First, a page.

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A glimpse of old ‘exotic’ India

art and culture Updated: Oct 23, 2009 22:20 IST
Gargi Gupta
Gargi Gupta
Hindustan Times
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After Mumbai and Jodhpur, it’s Delhi’s turn for a dekho of Indian Life and Landscape by Western Artists, a collection from the Victoria and Albert Museum, London, of 94 rare paintings by European artists who visited India between the eighteenth and twentieth centuries. The touring exhibition will be housed at the National Gallery of Modern Art (NGMA) from October 27 to December 6.

Principal among these are a few works by Thomas and William Daniell, the well-known uncle-nephew artist duo who toured through the country widely in the late 1700s, sketching and painting the architecture and landscape. These were then turned into hand-coloured aquatint engravings, later published as a book, Oriental Scenery. The Daniells’ aquatints were more or less the West’s first glimpse of exotic India, the land they had then only recently started trade with.

Paintings in this early anthropomorphic mode soon gave way to the richer and more dramatic oils and watercolours of ‘Romantic’ artists like William Carpenter (in India from 1850 to 1857), William Simpson (in India in the 1850s, painted scenes of the 1857 mutiny), Robert Melville Grindley (early nineteenth century) and Samuel Howitt (around the same time, specialised in hunting scenes).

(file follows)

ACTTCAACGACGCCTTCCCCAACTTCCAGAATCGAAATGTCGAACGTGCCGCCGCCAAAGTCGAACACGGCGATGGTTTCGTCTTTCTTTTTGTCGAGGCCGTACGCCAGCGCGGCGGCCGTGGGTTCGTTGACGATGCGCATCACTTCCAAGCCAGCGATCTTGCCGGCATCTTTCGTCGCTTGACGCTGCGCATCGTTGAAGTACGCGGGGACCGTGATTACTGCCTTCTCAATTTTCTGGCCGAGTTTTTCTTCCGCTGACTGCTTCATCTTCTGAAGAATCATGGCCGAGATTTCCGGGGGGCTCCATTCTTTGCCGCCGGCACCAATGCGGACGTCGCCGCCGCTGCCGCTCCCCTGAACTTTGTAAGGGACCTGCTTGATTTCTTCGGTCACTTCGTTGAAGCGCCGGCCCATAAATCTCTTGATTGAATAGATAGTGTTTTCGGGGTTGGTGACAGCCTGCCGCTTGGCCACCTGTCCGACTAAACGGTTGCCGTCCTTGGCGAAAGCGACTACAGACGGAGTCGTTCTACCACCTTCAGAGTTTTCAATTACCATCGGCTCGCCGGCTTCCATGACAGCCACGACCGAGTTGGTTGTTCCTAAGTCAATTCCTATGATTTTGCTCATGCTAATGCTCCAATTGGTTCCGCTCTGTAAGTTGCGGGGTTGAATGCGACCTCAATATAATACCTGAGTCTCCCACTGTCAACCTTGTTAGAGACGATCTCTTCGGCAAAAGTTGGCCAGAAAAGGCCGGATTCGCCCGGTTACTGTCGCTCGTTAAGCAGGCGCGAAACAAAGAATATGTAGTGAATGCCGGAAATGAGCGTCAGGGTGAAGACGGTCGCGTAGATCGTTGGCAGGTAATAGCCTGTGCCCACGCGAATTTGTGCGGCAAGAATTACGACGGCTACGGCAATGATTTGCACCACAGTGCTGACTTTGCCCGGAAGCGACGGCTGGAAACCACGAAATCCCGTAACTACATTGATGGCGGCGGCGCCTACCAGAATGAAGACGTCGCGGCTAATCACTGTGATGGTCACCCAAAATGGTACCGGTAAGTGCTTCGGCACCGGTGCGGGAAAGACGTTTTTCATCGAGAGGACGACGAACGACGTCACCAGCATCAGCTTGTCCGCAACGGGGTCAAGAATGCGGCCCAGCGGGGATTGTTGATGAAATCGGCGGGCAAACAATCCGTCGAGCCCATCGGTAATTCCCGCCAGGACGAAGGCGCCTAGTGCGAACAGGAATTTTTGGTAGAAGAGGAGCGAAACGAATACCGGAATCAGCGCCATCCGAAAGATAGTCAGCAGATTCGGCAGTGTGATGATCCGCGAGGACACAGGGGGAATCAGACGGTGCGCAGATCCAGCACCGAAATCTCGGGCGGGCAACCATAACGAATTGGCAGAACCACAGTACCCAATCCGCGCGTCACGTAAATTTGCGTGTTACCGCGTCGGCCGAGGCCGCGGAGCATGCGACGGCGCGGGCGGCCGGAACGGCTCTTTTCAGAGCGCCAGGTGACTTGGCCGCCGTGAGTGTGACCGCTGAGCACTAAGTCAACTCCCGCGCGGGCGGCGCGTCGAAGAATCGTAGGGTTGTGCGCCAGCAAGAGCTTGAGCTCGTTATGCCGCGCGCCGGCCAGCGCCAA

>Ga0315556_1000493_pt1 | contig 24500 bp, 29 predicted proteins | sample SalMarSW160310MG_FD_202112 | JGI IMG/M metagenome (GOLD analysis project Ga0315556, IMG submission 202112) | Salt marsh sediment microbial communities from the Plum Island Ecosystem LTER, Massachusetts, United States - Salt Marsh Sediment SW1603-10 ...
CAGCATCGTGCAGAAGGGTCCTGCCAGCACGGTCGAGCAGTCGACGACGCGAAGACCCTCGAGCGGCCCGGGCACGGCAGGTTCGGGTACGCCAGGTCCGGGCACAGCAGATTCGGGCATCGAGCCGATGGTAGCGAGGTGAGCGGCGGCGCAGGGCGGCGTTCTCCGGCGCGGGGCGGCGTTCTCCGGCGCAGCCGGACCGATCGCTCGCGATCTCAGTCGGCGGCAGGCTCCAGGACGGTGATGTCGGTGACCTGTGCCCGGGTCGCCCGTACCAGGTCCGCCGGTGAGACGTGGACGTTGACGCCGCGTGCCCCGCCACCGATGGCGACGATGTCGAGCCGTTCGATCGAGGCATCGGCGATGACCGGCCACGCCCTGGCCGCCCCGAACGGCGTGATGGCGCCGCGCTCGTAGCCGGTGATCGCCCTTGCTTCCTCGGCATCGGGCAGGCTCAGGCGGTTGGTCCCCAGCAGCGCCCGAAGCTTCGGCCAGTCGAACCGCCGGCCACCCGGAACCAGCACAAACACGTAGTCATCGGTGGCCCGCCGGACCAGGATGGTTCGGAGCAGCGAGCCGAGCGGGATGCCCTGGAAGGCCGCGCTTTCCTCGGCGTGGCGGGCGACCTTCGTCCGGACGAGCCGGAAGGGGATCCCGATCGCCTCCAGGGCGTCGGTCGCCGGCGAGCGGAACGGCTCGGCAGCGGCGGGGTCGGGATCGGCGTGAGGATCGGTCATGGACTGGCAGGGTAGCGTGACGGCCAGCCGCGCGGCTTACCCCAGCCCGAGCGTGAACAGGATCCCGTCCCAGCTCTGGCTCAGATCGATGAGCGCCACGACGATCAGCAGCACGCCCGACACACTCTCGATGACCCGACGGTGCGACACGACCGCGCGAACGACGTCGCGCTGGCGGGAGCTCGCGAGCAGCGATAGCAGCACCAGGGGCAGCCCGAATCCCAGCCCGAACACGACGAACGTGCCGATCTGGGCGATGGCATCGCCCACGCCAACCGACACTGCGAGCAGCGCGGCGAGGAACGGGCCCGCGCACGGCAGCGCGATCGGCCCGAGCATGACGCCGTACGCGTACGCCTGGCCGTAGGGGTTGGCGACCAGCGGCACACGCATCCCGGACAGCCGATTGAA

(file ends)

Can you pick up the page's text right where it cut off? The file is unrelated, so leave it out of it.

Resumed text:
The other notable name whose works can be seen at the NGMA is John Lockwood Kipling, father of Rudyard Kipling. The former was commissioned by the Raj government to tour the north-west provinces in 1870 and sketch the Indian craftsmen of the area. The result — a set of delightful sepia-tinted images of mithai sellers almost hidden behind mounds of sweets, farmers harvesting by hand and weavers on the loom.

The collection showed last year at the Chhatrapati Shivaji Maharaj Vastu Sangrahalaya in Mumbai and later at the museum in Mehrangarh Fort, Jodhpur.